Whitman created a sensation in the literary community from the publication of the first edition of Leaves of Grass in 1855, but his poems were extremely controversial, and he was abused by critics throughout his career. When Drum-Taps was published in 1865, reviews in the United States tended to be mixed, although critics such as John Burroughs, in his article “Walt Whitman and His Drum-Taps,” were struck by this volume and began to recognize Whitman as a unique and powerful American poet, praising “the rugged faith and sweet solemnity we would describe in Drum-Taps.” The anonymous New York Times reviewer of November 22, 1865, on the other hand, was among the many critics who continued to find Whitman’s poetry obscene: “we find in them a poverty of thought, paraded forth with a hubbub of stray words.”
Negative reactions to Whitman’s poetry, both in the United States and abroad, continued to be problematic. In June of 1865, Whitman was fired from his government job because former Senator James Harlan discovered a copy of Leaves of Grass in Whitman’s desk and found it obscene. The early 1880s saw an increased acceptance of Whitman as a brilliant and important poet, in part because of the support of the major publisher James Osgood. But the District Attorney of Boston banned the 1881 edition of Leaves of Grass, and Whitman refused to omit the objectionable material. Forced to withdraw further printings with Osgood after the banning, Whitman was nevertheless able to sign a contract with the Philadelphia publishing firm, Rees, and sell many copies based on positive reviews and the notoriety from having been banned in Boston.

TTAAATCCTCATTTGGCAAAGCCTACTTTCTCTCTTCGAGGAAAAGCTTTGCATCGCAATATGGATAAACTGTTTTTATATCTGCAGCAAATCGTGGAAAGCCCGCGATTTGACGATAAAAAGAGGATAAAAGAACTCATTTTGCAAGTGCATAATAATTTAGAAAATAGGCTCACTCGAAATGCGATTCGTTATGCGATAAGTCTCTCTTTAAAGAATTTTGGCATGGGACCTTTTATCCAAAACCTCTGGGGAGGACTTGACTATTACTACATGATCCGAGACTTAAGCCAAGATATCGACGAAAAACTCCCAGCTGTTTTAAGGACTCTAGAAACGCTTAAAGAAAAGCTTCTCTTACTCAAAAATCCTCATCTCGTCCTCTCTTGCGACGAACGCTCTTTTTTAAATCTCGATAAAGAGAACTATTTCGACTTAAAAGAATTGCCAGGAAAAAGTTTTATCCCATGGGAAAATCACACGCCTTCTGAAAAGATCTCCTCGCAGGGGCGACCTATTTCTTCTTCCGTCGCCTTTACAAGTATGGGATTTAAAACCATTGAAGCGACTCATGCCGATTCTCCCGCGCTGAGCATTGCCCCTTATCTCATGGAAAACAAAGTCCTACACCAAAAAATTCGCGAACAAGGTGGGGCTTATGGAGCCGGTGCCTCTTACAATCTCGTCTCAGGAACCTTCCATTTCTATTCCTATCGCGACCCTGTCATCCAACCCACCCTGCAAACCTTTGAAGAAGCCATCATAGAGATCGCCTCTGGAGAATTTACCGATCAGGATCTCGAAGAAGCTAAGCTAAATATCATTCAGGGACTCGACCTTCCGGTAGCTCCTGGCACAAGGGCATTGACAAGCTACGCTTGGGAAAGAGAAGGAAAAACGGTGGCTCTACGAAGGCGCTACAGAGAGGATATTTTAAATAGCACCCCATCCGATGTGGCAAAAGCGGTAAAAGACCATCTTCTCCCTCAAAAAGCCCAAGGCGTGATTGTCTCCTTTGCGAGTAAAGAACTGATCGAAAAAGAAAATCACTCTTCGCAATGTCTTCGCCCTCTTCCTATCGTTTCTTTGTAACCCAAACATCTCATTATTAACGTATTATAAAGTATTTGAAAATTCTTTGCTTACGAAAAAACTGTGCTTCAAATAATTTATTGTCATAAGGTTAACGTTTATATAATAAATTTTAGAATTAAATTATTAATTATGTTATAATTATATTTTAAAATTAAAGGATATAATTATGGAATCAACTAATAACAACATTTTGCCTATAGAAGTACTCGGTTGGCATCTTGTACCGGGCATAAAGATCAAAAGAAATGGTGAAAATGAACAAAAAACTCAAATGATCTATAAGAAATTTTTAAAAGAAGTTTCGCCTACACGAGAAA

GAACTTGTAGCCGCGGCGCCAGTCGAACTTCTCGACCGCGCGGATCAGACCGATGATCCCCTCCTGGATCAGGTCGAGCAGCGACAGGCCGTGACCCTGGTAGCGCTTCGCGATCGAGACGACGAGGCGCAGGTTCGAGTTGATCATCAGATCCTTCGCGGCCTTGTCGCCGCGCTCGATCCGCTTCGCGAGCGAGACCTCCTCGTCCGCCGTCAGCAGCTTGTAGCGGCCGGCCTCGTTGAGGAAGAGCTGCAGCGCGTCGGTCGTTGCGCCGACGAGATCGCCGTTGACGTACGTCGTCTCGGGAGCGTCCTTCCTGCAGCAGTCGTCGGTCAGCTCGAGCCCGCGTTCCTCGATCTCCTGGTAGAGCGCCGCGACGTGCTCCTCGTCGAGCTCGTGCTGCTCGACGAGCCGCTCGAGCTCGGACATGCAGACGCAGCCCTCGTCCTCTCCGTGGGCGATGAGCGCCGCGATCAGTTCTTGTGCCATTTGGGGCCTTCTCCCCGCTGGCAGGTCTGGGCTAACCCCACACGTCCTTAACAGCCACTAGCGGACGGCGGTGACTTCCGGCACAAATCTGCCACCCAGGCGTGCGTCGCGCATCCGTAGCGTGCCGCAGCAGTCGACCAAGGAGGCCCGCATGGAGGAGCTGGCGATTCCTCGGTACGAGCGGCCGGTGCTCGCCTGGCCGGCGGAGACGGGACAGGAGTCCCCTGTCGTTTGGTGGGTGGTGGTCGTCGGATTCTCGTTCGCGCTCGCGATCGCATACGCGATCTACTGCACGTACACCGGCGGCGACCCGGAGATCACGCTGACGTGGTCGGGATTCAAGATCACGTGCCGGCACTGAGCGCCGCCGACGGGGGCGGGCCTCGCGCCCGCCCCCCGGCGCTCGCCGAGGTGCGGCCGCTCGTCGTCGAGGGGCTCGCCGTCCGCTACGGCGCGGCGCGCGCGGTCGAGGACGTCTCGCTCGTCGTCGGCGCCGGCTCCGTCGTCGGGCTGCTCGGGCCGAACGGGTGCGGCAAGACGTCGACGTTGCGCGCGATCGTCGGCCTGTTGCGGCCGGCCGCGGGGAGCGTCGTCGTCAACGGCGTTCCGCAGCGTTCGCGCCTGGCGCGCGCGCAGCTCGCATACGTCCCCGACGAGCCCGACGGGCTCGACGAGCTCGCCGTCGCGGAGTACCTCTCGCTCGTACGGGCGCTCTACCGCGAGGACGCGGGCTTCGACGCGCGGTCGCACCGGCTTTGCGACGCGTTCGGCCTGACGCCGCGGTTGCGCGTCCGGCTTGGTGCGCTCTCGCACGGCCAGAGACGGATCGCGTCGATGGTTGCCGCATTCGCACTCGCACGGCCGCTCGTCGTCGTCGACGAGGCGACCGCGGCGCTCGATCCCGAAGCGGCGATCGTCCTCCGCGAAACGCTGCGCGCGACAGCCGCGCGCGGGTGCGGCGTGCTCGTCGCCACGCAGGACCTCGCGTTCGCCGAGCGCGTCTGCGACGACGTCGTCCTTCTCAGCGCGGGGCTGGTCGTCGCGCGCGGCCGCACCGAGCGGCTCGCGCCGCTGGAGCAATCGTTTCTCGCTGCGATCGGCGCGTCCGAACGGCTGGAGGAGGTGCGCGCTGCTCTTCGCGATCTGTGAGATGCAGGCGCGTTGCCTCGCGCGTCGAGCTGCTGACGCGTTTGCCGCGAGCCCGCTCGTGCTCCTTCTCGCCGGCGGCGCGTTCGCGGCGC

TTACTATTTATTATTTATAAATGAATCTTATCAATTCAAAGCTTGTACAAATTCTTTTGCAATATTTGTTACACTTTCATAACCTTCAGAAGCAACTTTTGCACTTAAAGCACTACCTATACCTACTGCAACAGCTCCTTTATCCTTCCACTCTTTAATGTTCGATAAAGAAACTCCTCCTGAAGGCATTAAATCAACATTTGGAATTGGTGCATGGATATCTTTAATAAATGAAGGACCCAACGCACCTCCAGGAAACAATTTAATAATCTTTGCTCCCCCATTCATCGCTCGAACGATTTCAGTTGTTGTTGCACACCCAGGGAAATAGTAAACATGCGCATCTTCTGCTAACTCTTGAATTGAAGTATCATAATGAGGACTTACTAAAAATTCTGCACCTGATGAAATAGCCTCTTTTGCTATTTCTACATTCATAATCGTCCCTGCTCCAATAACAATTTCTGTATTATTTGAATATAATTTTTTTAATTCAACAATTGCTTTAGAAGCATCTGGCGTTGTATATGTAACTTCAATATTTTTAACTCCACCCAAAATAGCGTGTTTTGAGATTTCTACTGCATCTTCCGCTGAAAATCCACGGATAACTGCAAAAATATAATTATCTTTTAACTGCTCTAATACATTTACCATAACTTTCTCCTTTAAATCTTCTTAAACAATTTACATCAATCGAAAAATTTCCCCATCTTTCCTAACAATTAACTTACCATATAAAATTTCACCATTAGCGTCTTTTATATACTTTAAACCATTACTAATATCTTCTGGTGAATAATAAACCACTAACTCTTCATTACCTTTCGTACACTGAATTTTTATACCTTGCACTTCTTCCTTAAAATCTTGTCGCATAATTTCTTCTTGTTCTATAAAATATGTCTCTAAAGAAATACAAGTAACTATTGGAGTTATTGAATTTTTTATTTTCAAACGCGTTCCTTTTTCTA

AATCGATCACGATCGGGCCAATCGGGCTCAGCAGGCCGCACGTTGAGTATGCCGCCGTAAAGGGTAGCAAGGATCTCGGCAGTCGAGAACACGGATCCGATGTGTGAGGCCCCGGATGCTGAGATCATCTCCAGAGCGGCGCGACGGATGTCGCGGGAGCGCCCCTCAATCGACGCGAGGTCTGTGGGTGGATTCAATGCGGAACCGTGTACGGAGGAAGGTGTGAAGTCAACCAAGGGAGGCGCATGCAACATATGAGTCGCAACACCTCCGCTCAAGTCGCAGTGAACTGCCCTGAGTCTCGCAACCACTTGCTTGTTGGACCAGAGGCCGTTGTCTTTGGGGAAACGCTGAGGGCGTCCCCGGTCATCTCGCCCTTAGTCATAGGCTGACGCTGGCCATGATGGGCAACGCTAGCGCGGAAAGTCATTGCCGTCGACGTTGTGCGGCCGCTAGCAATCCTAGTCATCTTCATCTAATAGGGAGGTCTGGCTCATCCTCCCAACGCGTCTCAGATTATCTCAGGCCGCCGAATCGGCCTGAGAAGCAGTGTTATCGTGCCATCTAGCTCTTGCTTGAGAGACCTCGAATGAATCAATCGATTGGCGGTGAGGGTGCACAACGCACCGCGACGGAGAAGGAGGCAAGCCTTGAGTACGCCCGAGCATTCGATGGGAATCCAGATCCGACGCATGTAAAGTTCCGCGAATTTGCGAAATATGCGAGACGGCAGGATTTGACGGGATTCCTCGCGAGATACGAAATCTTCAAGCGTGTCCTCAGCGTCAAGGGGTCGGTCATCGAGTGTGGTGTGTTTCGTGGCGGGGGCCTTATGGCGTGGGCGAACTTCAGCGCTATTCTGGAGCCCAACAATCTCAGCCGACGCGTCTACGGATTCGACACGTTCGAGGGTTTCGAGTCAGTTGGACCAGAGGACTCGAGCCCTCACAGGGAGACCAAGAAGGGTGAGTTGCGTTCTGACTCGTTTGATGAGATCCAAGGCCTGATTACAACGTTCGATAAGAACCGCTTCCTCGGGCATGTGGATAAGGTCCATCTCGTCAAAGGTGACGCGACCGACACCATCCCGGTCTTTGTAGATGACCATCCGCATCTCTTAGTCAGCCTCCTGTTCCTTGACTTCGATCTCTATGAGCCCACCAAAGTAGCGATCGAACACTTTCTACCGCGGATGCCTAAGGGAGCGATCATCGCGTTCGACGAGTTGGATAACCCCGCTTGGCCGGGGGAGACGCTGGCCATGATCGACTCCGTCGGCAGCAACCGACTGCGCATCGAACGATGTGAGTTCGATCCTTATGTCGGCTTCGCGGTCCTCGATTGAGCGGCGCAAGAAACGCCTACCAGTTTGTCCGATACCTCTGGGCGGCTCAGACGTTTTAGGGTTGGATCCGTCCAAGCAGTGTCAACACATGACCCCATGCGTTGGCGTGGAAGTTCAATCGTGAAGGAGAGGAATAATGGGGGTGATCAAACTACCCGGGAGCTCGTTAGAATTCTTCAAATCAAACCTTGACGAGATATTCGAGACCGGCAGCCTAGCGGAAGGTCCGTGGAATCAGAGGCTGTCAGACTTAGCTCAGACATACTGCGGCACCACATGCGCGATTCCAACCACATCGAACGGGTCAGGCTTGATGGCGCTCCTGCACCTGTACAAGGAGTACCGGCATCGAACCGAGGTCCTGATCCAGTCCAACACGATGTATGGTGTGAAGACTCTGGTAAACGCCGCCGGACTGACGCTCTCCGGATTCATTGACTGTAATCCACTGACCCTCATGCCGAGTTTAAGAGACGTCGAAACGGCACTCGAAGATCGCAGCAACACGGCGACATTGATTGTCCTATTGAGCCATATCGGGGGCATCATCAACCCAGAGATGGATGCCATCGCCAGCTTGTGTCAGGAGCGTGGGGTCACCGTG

It was not until after Whitman’s death, however, that the barrage of negative criticism against him ceased. Then, from the 1890s onwards, Whitman began to be recognized as the quintessential American poet, a reputation he continues to enjoy. Throughout the twentieth century, critics concentrated on Whitman’s innovations in language and structure, his politics and understanding of union and democracy, and his spiritual and romantic philosophy. Today, critics are increasingly interested in the historical dimension of Whitman’s poetry as well as in the ways it engages with the theme of sexuality. “When I Heard the Learn’d Astronomer,” now included in the “By The Roadside” section in Leaves of Grass, is widely anthologized and sometimes included in discussions of Whitman as a poet of science and Whitman as a poet of luminosity.